Two studies of a fusion protein (VEGF Trap-Eye, Regeneron) showed that all doses of the drug, including those administered every 2 months, to treat neovascular age-related macular degeneration were noninferior to ranibizumab (Lucentis, Genentech) in the number of patients who maintained their visual acuity
Orlando-Two studies of a fusion protein (VEGF Trap-Eye, Regeneron) showed that all doses of the drug, including those administered every 2 months, to treat neovascular age-related macular degeneration (AMD) were noninferior to ranibizumab (Lucentis, Genentech) in the number of patients who maintained their visual acuity.
“When we deviate from the anti-vascular endothelial growth factor drug treatment regimens for treating neovascular AMD and treat less frequently, the outcomes are less robust compared with strict adherence to the treatment regimens,” said Jeffrey Heier, MD, of Tufts University School of Medicine, Boston. “We have an unmet medical need highlighted by the need to minimize treatment burden while maintaining treatment efficacy. Because of this, we anxiously awaited the results of the VIEW trials.”
The fusion protein blocks all isoforms of VEGF and placental growth factor.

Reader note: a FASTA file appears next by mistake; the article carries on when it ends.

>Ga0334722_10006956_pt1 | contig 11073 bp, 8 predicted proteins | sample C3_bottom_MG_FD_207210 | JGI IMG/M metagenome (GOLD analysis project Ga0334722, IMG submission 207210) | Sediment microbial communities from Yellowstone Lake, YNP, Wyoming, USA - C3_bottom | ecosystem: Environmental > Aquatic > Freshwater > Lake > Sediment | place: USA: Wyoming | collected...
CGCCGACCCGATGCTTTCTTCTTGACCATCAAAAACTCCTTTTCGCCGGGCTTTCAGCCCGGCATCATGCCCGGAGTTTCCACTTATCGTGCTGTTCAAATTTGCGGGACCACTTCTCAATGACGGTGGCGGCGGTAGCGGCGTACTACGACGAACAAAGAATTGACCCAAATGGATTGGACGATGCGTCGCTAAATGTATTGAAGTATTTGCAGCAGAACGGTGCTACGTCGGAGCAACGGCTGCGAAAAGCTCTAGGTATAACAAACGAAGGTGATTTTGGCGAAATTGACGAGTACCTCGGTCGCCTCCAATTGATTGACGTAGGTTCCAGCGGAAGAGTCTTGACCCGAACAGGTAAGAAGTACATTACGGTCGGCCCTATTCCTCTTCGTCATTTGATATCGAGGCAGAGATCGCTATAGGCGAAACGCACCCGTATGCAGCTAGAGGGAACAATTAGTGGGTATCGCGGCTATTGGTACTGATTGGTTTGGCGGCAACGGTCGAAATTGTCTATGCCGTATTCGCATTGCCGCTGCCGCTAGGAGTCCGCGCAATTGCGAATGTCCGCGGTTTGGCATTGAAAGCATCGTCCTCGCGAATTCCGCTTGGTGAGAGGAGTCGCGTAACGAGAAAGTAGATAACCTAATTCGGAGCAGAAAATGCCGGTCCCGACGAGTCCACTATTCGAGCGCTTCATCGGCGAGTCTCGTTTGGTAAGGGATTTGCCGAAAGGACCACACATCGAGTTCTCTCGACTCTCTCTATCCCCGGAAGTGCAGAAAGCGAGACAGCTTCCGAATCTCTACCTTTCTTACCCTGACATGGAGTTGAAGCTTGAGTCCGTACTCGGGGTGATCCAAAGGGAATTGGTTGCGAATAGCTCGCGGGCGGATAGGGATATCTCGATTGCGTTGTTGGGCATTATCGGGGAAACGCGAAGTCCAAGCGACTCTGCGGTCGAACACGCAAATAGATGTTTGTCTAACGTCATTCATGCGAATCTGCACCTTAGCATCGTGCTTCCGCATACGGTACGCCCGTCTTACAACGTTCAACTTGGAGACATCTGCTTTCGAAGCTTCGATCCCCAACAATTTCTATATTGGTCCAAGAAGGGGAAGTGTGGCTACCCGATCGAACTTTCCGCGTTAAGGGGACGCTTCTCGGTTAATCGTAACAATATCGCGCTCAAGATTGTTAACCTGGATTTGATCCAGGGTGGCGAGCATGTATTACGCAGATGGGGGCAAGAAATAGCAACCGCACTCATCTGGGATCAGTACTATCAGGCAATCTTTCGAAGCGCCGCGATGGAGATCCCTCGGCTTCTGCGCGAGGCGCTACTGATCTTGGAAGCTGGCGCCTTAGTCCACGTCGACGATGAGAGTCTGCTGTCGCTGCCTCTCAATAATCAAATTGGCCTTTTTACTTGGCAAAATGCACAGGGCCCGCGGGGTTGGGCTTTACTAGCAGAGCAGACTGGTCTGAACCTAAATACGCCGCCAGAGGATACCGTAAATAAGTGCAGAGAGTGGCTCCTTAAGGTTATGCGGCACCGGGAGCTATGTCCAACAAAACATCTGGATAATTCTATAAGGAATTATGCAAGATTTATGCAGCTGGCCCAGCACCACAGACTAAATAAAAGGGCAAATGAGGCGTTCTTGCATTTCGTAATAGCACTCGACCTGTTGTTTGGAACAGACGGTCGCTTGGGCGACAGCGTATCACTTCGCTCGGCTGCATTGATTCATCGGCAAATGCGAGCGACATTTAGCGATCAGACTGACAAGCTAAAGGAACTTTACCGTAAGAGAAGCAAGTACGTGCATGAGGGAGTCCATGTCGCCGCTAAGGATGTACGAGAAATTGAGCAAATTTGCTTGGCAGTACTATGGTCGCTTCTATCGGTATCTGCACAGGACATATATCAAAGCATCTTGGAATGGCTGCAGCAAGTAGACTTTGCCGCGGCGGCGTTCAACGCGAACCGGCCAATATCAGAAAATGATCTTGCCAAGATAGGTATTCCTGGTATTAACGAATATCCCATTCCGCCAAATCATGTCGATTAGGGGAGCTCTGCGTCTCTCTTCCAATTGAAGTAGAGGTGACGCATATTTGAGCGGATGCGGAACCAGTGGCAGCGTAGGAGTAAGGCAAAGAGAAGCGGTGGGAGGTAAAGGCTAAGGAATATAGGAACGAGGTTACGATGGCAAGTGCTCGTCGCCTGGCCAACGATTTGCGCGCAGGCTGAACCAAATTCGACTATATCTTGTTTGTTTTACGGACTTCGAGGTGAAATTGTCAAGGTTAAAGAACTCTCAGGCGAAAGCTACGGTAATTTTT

VIEW 1, conducted in North America, and VIEW 2, conducted globally, were carried out simultaneously and included more than 2,400 patients who were randomly assigned to one of four treatment groups: VEGF Trap-Eye 0.5 mg monthly, 2 mg monthly, 2 mg every 2 months after receiving three initial monthly doses, or 0.5 mg of ranibizumab monthly. The primary endpoint was prevention of moderate vision loss at 1 year. In the second year of the study, the protocol calls for as-needed dosing to be administered with strict re-treatment criteria.
Dr. Heier said that the fusion protein was generally well tolerated and had a favorable safety profile for treating neovascular AMD.
“All groups of [the fusion protein] were noninferior compared with ranibizumab dosed monthly,” he said. “Regarding the mean improvement in the letter score, all four arms of the study were similar. The hope is to decrease the treatment burden for these patients and maintain excellent outcomes.”
For more articles in this issue of Ophthalmology Times Conference Brief click here.